Wednesday, July 22, 2009

KESC takeover by Govt. of Pakistan?

KESC has been issued a show-cause notice by the government for being lazy in providing electricity to the consumers, you and I and everyone in between. That much was expected from the lame duck government, which we have, on our heads and on our country.

KESC has been doing nothing, except for giving statements, regarding the power shortages across the city. It has all the reasons in the world when load shedding occurs for, say, 19 hours on the run. Even when 80% of the city was black out this rain fall KESC told us that it was due to tripping of transformers and disconnection with the national grid. All science to me!

Now what if President of Pakistan, Asif Ali Zardari, takes over the management of KESC from the private sector. What will be the change? Will KESC deliver better goods. We have all seen that KESC has gotten worse in the time of Musharraf, darling of the West and of our continuously-fighting army. We saw, to our collective horror, privatization of a public utility. We chided it for being naive and very un-courteous. We expected Musharraf to take back his decision. But he was money-hungry, like most army generals are. So he sold KESC to someone who had no experience running such a huge utility firm. Sorry and sad.

Now, President of Pakistan, by issuing a notice to KESC has already warned it of dire consequences. [And that may have come due to persistent rioting by many citizens of Karachi]. Let us see, with crossed fingers and double crossed hope that KESC does something better. But can it do anything better when the people running it are of the same lot who ran it before privatization? Can a utility do miracles without the proper auditing of its reports and with all the Kundas we see everyday. I am not sure.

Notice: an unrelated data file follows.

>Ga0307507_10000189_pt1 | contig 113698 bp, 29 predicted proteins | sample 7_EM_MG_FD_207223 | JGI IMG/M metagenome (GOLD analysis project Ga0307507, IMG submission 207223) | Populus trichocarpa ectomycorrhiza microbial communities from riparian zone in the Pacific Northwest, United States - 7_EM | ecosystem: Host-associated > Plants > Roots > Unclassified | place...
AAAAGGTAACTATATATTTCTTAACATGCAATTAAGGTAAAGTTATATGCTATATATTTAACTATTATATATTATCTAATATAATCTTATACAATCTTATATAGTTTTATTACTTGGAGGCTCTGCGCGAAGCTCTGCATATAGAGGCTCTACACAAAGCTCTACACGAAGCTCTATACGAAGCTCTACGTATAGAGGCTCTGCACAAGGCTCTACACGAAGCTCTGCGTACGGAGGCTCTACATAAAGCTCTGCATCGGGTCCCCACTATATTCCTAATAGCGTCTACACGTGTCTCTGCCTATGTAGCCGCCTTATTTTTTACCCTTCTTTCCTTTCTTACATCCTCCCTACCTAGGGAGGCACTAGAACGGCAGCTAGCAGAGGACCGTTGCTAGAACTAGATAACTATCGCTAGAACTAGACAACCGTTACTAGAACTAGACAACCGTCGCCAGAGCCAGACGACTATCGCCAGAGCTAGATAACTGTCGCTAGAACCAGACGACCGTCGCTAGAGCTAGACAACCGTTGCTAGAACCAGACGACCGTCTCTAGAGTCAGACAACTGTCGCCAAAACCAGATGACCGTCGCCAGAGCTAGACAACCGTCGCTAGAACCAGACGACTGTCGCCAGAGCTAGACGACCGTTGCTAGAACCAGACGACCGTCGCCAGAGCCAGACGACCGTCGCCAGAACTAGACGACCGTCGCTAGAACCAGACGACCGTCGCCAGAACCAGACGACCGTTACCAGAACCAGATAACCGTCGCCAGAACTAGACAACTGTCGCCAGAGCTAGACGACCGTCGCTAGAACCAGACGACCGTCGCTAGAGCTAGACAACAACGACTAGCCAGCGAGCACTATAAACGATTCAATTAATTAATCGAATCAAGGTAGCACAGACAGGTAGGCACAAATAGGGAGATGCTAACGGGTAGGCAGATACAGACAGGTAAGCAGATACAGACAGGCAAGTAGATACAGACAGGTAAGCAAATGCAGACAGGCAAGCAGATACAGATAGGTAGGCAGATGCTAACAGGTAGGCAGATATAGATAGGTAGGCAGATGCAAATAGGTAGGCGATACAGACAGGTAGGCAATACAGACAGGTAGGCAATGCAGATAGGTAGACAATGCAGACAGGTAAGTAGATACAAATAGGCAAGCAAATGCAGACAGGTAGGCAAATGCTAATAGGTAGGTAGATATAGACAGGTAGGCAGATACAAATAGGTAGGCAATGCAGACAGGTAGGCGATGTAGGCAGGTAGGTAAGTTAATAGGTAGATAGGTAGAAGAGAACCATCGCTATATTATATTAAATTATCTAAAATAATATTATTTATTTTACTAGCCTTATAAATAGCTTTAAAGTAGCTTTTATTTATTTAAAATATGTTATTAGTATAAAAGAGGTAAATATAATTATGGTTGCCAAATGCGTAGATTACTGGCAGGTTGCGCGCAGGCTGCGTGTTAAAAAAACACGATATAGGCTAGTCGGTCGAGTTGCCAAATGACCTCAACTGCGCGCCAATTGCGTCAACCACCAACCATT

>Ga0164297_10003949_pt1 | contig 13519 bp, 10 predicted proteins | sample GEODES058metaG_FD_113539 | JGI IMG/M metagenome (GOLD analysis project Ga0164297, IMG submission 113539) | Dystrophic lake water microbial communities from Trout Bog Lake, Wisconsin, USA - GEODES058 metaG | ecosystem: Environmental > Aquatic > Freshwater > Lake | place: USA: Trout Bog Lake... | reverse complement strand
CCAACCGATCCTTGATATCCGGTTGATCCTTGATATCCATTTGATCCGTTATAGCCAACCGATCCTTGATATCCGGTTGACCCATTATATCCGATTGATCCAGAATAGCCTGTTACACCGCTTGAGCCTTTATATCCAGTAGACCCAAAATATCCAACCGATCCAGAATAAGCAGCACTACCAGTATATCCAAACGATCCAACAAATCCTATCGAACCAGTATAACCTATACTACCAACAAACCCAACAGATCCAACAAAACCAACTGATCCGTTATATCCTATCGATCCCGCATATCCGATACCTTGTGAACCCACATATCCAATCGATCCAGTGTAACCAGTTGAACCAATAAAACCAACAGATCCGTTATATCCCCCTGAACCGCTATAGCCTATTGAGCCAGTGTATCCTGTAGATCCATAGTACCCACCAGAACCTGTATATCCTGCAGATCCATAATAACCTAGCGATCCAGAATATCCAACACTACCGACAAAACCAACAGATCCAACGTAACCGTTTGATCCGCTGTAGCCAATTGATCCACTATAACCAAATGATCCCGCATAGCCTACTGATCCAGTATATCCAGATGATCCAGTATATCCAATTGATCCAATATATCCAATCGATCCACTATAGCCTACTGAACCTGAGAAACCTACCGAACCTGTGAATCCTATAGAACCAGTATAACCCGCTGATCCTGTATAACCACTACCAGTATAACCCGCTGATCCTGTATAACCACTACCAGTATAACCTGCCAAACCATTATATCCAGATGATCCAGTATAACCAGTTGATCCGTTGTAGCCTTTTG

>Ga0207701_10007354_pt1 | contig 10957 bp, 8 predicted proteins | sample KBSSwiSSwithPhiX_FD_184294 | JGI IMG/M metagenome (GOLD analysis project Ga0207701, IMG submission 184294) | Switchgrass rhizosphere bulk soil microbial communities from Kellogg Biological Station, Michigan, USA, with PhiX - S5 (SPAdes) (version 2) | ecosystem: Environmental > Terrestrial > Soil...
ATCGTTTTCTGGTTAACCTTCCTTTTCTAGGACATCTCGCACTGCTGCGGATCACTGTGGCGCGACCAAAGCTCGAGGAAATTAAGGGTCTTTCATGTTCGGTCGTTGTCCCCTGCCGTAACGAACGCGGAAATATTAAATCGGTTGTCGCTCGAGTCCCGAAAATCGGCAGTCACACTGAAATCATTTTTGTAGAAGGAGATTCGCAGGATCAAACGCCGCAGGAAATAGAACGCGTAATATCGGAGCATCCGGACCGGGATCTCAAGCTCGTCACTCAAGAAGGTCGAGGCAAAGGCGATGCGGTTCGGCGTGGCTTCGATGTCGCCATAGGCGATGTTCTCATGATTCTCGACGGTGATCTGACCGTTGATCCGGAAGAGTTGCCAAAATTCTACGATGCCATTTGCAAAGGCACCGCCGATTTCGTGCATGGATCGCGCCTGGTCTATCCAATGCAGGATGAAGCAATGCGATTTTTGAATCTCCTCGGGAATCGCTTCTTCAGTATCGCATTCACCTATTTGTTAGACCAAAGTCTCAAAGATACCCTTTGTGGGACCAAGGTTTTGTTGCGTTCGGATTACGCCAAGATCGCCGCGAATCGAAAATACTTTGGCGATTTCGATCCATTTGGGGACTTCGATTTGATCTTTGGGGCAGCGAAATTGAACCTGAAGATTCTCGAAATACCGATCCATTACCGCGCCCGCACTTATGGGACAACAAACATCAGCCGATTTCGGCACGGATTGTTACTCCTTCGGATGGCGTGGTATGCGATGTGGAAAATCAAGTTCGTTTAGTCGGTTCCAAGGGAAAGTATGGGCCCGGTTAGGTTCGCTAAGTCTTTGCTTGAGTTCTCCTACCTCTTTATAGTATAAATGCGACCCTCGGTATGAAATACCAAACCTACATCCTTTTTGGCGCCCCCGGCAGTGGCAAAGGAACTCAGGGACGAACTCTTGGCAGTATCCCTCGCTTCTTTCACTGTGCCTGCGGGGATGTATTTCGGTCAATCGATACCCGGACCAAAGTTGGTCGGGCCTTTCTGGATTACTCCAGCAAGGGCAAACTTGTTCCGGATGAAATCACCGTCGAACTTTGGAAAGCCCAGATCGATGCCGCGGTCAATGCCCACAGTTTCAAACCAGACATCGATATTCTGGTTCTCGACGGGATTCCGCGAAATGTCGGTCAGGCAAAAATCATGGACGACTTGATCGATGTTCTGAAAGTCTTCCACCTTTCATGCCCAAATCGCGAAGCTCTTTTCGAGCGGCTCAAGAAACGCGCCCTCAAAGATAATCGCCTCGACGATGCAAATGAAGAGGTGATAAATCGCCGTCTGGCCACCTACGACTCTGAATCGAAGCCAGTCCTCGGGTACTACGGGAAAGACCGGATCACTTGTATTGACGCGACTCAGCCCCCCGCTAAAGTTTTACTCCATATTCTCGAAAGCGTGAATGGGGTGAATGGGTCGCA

Before Zardari takes action against KESC he must ensure that there is not a single home or an office or a factory which is being run on Kunda system. There is not a single bill which is not paid. If Zardari and his minnows can do that, they have all the right in the world to take action against the utility including the reversing of privatization of the firm. Otherwise, morally speaking, Zardari should stick to his government.

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